If we're going to get better at powering the planet with renewable energy, we need to get better at finding ways of efficiently storing that energy until it's needed – and scientists have identified a particular material that could give us exactly that.
The material is known as a metal-organic framework (MOF), in which carbon-based molecules form structures by linking metal ions. Crucially, MOFs are porous, so they can form composite materials with other small molecules.
That's what the team did here, adding molecules of the light-absorbing compound azobenzene. The finished composite material was able to store energy from ultraviolet light for at least four months at room temperature before releasing it again – a big improvement over the days or weeks that most light-responsive materials can manage.
"The material functions a bit like phase change materials, which are used to supply heat in hand warmers," says materials chemist John Griffin from Lancaster University in the UK.
"However, while hand warmers need to be heated in order to recharge them, the nice thing about this material is that it captures free energy directly from the Sun."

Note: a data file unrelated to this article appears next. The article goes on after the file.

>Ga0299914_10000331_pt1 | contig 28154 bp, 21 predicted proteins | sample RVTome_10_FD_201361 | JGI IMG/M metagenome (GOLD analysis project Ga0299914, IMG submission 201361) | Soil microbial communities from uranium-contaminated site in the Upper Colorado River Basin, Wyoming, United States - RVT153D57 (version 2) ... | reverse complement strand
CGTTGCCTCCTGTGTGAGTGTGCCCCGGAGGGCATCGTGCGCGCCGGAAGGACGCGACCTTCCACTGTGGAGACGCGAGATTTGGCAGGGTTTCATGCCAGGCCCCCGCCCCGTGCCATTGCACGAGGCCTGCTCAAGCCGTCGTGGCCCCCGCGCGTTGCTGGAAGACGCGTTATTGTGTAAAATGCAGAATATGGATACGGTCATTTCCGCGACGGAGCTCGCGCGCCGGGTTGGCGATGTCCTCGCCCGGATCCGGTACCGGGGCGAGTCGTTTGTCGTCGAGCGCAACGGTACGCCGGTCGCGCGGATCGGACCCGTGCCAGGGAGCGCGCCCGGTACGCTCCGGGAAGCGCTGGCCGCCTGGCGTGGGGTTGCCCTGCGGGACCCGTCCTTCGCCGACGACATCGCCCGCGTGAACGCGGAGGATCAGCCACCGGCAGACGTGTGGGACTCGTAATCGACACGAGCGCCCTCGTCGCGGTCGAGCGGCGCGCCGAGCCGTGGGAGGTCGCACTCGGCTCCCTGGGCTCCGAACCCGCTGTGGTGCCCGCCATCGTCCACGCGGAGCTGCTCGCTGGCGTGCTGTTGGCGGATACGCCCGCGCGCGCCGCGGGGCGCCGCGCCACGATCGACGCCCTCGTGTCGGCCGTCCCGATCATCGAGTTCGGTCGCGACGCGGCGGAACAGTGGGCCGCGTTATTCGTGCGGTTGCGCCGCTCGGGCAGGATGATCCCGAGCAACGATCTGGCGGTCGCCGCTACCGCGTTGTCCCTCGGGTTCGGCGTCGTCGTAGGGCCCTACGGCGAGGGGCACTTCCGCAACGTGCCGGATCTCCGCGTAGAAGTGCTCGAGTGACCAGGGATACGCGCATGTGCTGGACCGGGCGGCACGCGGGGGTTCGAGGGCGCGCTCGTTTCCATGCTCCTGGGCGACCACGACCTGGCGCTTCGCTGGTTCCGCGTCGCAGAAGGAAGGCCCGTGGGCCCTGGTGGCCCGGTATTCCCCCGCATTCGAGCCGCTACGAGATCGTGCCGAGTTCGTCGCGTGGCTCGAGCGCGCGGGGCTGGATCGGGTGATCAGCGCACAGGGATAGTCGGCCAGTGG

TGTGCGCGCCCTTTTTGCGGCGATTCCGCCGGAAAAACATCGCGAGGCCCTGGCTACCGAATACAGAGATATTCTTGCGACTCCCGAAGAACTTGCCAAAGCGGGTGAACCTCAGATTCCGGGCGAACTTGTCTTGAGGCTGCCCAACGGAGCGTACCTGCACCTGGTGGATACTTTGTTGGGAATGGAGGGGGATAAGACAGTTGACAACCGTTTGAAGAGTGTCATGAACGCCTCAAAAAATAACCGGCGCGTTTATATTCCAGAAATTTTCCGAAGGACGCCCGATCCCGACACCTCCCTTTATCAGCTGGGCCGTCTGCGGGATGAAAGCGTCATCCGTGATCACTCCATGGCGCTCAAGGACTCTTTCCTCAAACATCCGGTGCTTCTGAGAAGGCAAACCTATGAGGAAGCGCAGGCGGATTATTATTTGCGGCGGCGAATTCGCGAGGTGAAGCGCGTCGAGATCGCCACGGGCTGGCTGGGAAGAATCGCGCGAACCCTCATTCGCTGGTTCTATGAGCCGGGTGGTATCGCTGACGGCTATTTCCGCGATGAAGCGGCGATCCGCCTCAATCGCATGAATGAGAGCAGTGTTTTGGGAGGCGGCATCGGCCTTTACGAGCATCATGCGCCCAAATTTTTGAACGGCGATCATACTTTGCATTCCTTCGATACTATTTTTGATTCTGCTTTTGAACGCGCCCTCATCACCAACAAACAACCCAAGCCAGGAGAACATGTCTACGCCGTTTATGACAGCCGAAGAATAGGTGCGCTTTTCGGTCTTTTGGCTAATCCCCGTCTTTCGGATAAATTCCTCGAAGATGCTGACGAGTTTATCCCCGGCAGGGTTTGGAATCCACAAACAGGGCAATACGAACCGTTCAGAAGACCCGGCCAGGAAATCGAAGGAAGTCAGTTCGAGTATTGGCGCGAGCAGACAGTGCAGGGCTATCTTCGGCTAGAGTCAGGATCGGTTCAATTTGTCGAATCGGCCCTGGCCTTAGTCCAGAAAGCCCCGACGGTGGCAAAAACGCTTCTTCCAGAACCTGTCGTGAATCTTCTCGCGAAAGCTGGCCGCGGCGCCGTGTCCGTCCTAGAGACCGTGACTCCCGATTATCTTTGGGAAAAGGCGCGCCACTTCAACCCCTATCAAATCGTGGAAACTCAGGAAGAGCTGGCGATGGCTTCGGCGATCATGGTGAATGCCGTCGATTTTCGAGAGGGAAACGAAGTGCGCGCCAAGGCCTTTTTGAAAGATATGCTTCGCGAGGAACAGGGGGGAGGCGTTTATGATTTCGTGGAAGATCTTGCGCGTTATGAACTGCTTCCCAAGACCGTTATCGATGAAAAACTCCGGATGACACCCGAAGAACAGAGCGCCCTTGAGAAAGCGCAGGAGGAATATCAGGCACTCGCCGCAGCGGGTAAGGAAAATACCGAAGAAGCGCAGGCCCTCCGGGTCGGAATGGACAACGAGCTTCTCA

The azobenzene acts as a photoswitch – a molecular machine that responds to an external stimulus such as light or heat. Under ultraviolet light, the molecules change shape while staying in the MOF pore framework, effectively storing the energy.
Applying heat to the composite MOF material triggers a quick release in energy that itself gives off heat, which can then potentially be used to warm other materials or devices.
While the material still needs some work to be made commercially viable, it could eventually be used to de-ice car windscreens, or supply additional heating for homes and offices, or as a heating source for off-grid locations. Photoswitches like this also have applications in data storage and drug delivery.
"It also has no moving or electronic parts and so there are no losses involved in the storage and release of the solar energy," says Griffin. "We hope that with further development we will be able to make other materials which store even more energy."
While past research has also looked at storing solar energy in photoswitches, typically they need to be held in liquids. Switching to an MOF composite solid means the system is easier to contain and has greater chemical stability too.
Right now, more work is needed to get this MOF material ready for widespread use. While tests showed it could hold on to energy for months at a time, the energy density of the material is relatively low, which is one area the researchers are hoping to improve on.
The good news is that there are lots about the setup used in this research that can be tweaked and adjusted to try and improve the results – which will hopefully lead to another cost-effective and reliable way of storing energy that we can depend on.
"Our approach means that there are a number of ways to try to optimise these materials either by changing the photoswitch itself, or the porous host framework," says X-ray technician Nathan Halcovitch, from Lancaster University.
The research has been published in Chemistry of Materials.